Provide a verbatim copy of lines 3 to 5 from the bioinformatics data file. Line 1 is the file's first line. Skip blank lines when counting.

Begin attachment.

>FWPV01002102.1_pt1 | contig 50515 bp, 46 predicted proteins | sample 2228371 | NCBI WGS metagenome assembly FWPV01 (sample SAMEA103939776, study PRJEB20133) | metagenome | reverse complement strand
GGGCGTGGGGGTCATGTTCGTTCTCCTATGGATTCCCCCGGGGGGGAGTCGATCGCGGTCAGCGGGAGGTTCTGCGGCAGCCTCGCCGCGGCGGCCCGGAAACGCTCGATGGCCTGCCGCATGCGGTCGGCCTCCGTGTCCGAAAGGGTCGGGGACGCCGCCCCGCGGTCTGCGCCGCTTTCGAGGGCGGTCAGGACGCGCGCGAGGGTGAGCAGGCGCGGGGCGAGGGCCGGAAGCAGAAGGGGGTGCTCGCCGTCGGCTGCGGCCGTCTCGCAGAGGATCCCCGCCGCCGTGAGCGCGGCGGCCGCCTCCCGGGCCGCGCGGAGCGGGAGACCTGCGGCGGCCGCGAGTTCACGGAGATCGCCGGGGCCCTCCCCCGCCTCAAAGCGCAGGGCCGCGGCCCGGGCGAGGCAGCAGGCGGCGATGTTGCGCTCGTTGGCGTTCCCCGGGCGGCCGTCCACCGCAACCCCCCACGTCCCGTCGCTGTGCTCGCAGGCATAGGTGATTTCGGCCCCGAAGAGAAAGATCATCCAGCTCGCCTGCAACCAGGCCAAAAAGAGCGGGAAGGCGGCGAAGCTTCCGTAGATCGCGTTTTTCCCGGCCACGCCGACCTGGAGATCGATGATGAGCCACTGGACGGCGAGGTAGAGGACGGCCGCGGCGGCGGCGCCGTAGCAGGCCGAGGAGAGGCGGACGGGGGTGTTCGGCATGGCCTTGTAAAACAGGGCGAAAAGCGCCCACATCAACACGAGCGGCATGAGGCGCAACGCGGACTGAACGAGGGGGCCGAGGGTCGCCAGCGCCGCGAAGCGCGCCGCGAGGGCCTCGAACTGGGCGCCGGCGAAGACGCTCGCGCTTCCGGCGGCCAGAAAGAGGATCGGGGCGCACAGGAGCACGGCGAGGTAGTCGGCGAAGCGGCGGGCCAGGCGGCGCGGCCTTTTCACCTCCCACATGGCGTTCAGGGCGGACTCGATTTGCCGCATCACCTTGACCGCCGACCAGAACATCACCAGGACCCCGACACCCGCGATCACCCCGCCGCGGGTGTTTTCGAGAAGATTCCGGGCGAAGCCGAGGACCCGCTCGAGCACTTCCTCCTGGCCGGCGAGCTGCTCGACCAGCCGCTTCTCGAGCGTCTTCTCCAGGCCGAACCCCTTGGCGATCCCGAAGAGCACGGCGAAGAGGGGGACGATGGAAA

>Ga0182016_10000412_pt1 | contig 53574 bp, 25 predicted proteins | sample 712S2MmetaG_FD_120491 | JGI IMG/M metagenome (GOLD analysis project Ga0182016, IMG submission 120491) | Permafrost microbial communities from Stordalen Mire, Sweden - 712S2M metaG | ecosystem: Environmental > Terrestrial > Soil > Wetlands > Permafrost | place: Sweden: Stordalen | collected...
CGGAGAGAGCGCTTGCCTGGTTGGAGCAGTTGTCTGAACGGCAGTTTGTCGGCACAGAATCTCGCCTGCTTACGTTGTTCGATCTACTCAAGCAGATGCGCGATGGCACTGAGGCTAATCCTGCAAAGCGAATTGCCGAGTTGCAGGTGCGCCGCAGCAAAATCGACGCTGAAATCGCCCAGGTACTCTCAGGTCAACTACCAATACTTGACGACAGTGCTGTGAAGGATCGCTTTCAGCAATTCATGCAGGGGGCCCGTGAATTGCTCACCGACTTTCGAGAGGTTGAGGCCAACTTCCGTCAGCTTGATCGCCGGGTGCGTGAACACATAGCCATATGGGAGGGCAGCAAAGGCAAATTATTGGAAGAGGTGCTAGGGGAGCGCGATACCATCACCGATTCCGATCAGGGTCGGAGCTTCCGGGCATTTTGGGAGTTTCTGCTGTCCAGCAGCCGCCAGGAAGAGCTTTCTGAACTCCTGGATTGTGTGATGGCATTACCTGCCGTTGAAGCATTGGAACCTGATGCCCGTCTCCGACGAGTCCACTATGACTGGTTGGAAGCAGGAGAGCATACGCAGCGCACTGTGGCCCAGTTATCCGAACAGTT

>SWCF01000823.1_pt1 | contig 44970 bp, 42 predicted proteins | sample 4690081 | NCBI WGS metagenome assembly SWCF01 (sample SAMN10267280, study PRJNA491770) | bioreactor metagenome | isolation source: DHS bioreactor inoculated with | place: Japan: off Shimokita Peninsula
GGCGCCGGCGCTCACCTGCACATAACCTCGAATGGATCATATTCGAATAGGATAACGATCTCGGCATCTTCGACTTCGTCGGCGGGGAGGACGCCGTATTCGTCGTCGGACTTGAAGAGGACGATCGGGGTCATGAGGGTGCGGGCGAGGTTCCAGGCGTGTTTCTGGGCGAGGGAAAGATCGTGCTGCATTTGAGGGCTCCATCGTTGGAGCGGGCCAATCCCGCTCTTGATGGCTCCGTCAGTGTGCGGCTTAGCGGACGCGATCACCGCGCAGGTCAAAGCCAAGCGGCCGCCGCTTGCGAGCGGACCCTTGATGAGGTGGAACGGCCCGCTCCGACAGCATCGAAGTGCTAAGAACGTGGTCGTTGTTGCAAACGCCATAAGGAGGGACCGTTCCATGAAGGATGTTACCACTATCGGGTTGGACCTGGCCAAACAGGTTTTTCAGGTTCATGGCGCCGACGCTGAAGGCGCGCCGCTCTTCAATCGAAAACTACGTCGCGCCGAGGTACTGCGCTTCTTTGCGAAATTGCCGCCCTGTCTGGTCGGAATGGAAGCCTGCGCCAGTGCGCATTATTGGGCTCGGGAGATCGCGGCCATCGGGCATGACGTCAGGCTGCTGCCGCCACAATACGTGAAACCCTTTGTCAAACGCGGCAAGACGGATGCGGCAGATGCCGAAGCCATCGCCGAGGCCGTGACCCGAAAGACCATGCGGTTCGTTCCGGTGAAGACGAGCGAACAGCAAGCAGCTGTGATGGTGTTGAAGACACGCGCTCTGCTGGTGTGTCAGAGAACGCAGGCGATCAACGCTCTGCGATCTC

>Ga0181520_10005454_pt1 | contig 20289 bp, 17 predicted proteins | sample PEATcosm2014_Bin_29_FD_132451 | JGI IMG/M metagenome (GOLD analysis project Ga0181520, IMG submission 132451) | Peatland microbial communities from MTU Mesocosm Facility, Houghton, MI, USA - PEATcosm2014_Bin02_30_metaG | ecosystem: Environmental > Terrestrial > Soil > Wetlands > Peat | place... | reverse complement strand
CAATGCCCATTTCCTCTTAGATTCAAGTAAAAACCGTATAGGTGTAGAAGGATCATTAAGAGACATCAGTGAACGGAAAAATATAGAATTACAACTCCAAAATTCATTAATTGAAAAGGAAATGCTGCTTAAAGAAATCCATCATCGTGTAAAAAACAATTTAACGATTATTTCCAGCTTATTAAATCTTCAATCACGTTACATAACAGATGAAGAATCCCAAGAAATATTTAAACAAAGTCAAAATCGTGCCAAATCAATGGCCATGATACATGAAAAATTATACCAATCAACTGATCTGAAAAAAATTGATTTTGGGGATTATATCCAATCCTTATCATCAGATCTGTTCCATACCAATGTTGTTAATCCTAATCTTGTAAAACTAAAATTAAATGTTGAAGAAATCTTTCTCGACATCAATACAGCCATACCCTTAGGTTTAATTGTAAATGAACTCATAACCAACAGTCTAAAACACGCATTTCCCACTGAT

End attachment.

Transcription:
>Ga0182016_10000412_pt1 | contig 53574 bp, 25 predicted proteins | sample 712S2MmetaG_FD_120491 | JGI IMG/M metagenome (GOLD analysis project Ga0182016, IMG submission 120491) | Permafrost microbial communities from Stordalen Mire, Sweden - 712S2M metaG | ecosystem: Environmental > Terrestrial > Soil > Wetlands > Permafrost | place: Sweden: Stordalen | collected...
CGGAGAGAGCGCTTGCCTGGTTGGAGCAGTTGTCTGAACGGCAGTTTGTCGGCACAGAATCTCGCCTGCTTACGTTGTTCGATCTACTCAAGCAGATGCGCGATGGCACTGAGGCTAATCCTGCAAAGCGAATTGCCGAGTTGCAGGTGCGCCGCAGCAAAATCGACGCTGAAATCGCCCAGGTACTCTCAGGTCAACTACCAATACTTGACGACAGTGCTGTGAAGGATCGCTTTCAGCAATTCATGCAGGGGGCCCGTGAATTGCTCACCGACTTTCGAGAGGTTGAGGCCAACTTCCGTCAGCTTGATCGCCGGGTGCGTGAACACATAGCCATATGGGAGGGCAGCAAAGGCAAATTATTGGAAGAGGTGCTAGGGGAGCGCGATACCATCACCGATTCCGATCAGGGTCGGAGCTTCCGGGCATTTTGGGAGTTTCTGCTGTCCAGCAGCCGCCAGGAAGAGCTTTCTGAACTCCTGGATTGTGTGATGGCATTACCTGCCGTTGAAGCATTGGAACCTGATGCCCGTCTCCGACGAGTCCACTATGACTGGTTGGAAGCAGGAGAGCATACGCAGCGCACTGTGGCCCAGTTATCCGAACAGTT

>SWCF01000823.1_pt1 | contig 44970 bp, 42 predicted proteins | sample 4690081 | NCBI WGS metagenome assembly SWCF01 (sample SAMN10267280, study PRJNA491770) | bioreactor metagenome | isolation source: DHS bioreactor inoculated with | place: Japan: off Shimokita Peninsula